JERUSALEM — Doubts over Israel's handling of captured Israeli soldier Gilad Shalit continued to grow Sunday, as senior intelligence officers suggested that Israel could have retrieved Shalit sooner.
The Israeli public also heard, for the first time, the full list of 477 prisoners that will be released Tuesday. An additional 550 prisoners will be released in the upcoming months.
The list was a blow to some families, who had lost loved ones in terror attacks. Those families have protested the government decision to release Palestinian prisoners who have been convicted of involvement in the attacks.
On Friday, 27-year-old Shvuel Schijveschuurder was arrested and accused of splashing white paint and spraying graffiti on the memorial to Rabin in central Tel Aviv. Police said he was spurred to attack the memorial when news broke that several Palestinians involved in the 2001 suicide bombing at the Sbarro Pizza restaurant in Jerusalem would be among the released prisoners.
Never miss a local story.
Schijveschuurder's parents and three siblings were among those killed in the restaurant.
"The Shalits' struggle is legitimate, but if his release is contingent upon the freeing of prisoners, then the [Shalit] family should join us, the bereaved family," Schijveschuurder said.
Schijveschuurder is among dozens of Israelis who are planning on petitioning the High Court of Israel to stall the release of the Palestinian prisoners.
Israeli officials said that while they would review the petition, they have, in the past, always allowed prisoner exchanges to proceed.
While some Israelis have questioned the logic of setting a precedent of exchanging upwards of one thousand prisoners for one captured soldier, others have asked why Israel did not examine other options to free Shalit.
Former Israeli Military Intelligence Col. Ronen Cohen said that Israel failed in multiple attempts to free Shalit using "alternative means."
Bringing Shalit back through a prisoner swap was a "resounding failure of the IDF. There are no other words to describe it," Cohen told the Israeli daily Haaretz. "The IDF never took responsibility for the soldier and did not even set up a team to deal with bringing him back. They simply passed it on to the Shin Bet."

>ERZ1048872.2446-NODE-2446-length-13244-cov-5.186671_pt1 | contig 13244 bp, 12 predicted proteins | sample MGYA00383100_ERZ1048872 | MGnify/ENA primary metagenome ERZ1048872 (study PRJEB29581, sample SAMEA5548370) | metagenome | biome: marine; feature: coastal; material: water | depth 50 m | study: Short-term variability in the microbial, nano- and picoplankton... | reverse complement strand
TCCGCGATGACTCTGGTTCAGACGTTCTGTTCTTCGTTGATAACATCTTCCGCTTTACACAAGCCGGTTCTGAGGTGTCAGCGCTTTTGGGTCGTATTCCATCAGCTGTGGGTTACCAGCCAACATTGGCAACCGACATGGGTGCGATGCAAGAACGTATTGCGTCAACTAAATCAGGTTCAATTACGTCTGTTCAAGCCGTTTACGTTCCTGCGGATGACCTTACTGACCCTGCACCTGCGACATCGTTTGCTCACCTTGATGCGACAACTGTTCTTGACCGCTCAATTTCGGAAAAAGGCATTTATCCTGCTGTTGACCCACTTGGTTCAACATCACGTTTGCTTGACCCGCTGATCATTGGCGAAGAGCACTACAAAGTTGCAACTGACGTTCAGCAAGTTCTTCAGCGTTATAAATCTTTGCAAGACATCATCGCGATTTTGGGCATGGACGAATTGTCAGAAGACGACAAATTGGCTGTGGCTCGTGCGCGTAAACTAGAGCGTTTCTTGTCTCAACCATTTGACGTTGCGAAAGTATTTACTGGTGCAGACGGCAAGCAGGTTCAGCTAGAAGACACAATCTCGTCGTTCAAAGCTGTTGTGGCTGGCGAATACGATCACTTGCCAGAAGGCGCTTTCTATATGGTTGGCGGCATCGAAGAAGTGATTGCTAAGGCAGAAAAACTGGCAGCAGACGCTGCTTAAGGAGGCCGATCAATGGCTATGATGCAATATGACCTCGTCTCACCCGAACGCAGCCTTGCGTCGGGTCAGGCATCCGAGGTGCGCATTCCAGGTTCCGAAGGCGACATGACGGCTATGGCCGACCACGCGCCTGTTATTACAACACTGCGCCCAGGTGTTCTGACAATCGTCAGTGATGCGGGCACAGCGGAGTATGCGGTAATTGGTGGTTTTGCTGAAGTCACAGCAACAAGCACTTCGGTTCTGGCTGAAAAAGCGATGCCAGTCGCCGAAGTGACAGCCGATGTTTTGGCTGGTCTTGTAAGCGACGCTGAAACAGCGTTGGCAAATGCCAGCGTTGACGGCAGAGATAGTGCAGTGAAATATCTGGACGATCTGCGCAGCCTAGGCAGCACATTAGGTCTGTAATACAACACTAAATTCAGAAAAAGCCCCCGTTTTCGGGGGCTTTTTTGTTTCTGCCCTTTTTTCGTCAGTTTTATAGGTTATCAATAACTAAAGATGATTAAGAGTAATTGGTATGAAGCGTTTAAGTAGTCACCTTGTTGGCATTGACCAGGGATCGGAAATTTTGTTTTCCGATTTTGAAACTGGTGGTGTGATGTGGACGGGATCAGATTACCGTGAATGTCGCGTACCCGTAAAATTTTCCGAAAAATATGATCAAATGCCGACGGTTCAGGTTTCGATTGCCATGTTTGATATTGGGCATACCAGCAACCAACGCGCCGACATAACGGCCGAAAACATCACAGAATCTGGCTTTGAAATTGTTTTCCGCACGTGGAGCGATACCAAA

Cohen revealed that the IDF had "partial intelligence" on Shalit's situation that may have enabled a rescue operation.
In the weeks after Shalit was captured, however, Israel went to war with Southern Lebanon and then IDF chief Dan Halutz was "distracted," said Cohen.
Shalit's file was then handed over to Israel's intelligence officials, who believed that Israel still had partial intelligence to attempt a rescue operation at the time of the Israeli military operation in Gaza, known as Operation Cast Lead, in 2008.
"It may also be that during the operation it was possible to do something under the cover of the chaos of the fighting, but it was not done," Cohen said. During the fighting in Gaza, Israeli officials explored the possibility of abducting senior Hamas figures that they could use to bargain for Shalit.
The opportunity was missed, said Cohen, and after the war Israel lost the string of intelligence on Shalit's situation and location.
Details on the upcoming prisoner exchange were finalized over the weekend. On Tuesday morning, all 27 female prisoners will be released in one stage. Hamas will then turn Shalit over to the Red Cross and Egyptian intelligence officials in Gaza. Once he is confirmed to be alive and healthy, Israel will begin to release the 450 male prisoners.
Shalit will then be taken from Egypt and driven into southern Israel by military personnel. He will be debriefed and undergo a medical examination, before he is flown to the Tel Nof army base in central Israel to meet his family, along with Israeli Prime Minister Benjamin Netanyahu. The Shalit family will then be flown to their home in northern Israel.
In the coming months, an additional 500 Palestinian prisoners will be released in yet-to-be-determined dates.
Among the prisoners included for release are Nasser Yataima, who was sentenced to 29 life sentences for the 2002 bombing of a Netanya hotel; Yussuf Dhib Hamed Abu Aadi, who was convicted of stabbing IDF soldier Nir Kahana at the Qalandiya checkpoint in 2005 and was sentenced to life in prison; and Na'el Barghouti, who served in prison since 1978 for his involvement in the stabbing of a settler in the West Bank.
Dozens of other Palestinian prisoners are convicted of aiding in plots to kill Israelis, or involvement in failed attempts to orchestrate attacks.
MORE FROM MCCLATCHY
For more international news visit McClatchy's World page.